West African Virus Found In American Traveler, May Have Spread To Others

A West African virus that can kill patients in a matter of hours has struck a traveler who just returned to the United States, and now health officials are scrambling to see if others may have been infected as well.

The traveler had been returning from a trip to West Africa when he fell ill and was taken to a Minnesota hospital. Doctors determined that the unnamed person had contracted the sometimes deadly Lassa fever, a West African virus that strikes some 300,000 people each year. Though most people who contract the virus survive, it has been known to kill quickly in those with weakened immune systems.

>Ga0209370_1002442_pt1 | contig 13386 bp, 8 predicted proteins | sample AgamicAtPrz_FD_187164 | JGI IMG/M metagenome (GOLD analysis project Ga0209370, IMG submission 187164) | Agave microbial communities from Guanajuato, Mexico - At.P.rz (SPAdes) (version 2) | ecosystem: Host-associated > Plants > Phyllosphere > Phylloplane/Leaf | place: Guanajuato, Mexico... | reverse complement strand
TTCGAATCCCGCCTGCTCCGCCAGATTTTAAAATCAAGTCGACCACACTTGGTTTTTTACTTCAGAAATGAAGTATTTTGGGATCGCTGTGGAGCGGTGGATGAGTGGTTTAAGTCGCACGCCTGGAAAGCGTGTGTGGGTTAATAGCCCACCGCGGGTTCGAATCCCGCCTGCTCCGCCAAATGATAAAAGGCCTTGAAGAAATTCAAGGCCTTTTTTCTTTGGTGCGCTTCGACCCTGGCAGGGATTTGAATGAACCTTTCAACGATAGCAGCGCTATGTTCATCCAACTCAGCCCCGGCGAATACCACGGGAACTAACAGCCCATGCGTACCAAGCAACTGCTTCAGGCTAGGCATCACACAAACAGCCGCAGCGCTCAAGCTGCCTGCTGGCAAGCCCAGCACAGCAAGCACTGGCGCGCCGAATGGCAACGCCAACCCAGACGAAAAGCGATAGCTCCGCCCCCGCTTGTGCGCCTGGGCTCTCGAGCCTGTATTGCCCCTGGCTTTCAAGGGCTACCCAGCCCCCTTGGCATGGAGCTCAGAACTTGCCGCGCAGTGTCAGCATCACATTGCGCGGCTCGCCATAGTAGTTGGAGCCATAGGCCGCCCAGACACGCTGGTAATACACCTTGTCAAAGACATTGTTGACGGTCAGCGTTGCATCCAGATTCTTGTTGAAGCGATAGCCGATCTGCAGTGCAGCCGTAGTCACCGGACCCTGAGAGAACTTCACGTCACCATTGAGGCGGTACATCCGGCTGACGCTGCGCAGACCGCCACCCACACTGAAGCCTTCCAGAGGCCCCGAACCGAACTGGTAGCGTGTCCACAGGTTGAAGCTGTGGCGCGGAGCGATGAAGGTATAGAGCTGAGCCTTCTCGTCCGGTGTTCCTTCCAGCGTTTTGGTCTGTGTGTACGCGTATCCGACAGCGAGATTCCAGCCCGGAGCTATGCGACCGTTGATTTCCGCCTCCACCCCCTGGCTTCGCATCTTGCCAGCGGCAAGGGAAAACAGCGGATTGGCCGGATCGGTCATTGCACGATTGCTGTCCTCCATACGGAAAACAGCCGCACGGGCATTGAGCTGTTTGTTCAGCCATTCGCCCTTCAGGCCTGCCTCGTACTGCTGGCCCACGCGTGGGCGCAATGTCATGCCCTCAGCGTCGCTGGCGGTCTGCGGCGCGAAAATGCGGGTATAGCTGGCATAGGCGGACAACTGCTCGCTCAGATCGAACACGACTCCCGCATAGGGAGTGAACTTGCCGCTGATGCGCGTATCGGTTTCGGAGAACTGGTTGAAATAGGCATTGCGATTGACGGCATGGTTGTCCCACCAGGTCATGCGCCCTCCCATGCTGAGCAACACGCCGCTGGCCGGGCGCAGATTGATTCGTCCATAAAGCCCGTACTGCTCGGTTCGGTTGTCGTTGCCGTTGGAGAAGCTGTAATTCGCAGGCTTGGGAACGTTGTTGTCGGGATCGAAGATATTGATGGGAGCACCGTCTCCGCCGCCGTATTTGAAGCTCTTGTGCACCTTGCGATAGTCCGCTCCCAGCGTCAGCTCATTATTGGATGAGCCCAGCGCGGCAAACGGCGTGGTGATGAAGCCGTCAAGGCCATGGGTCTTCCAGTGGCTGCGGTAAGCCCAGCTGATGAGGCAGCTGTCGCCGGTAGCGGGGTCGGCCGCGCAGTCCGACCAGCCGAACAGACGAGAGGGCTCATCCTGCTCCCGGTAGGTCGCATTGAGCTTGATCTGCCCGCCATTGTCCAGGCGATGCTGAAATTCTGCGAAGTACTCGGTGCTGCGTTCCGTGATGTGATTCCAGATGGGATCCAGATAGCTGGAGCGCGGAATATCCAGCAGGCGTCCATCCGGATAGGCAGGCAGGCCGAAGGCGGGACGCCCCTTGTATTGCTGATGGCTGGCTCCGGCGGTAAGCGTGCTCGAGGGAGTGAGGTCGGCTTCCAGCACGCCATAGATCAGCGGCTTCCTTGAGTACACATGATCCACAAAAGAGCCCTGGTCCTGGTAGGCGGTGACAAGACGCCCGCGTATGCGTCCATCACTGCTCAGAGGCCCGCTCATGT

Health authorities were working quickly to identify others on the plane with the traveler, though they said the risk of transmission is not high.

“People will not get this infection just because they were on the same airplane or in the same airport,” said CDC epidemiologist Barbara Knust in the statement. “Casual contact is not a risk factor for getting Lassa fever.”

The West African virus has come to the United States before. The last case of Lassa fever was reported in 2010, when a traveler returning from Africa to Pennsylvania fell ill. All seven other cases of the virus reaching the United States have been travel-related, authorities say.

“This imported case is a reminder that we are all connected by international travel. A disease anywhere can appear anywhere else in the world within hours,” CDC Director Tom Frieden said in a statement.

The West African virus is not related to the more deadly Ebola virus, which kills close to 90 percent of people who contract it. The virus recently struck in the nation of Guinea, killing 59 people and raising fears that it could spread to neighboring countries.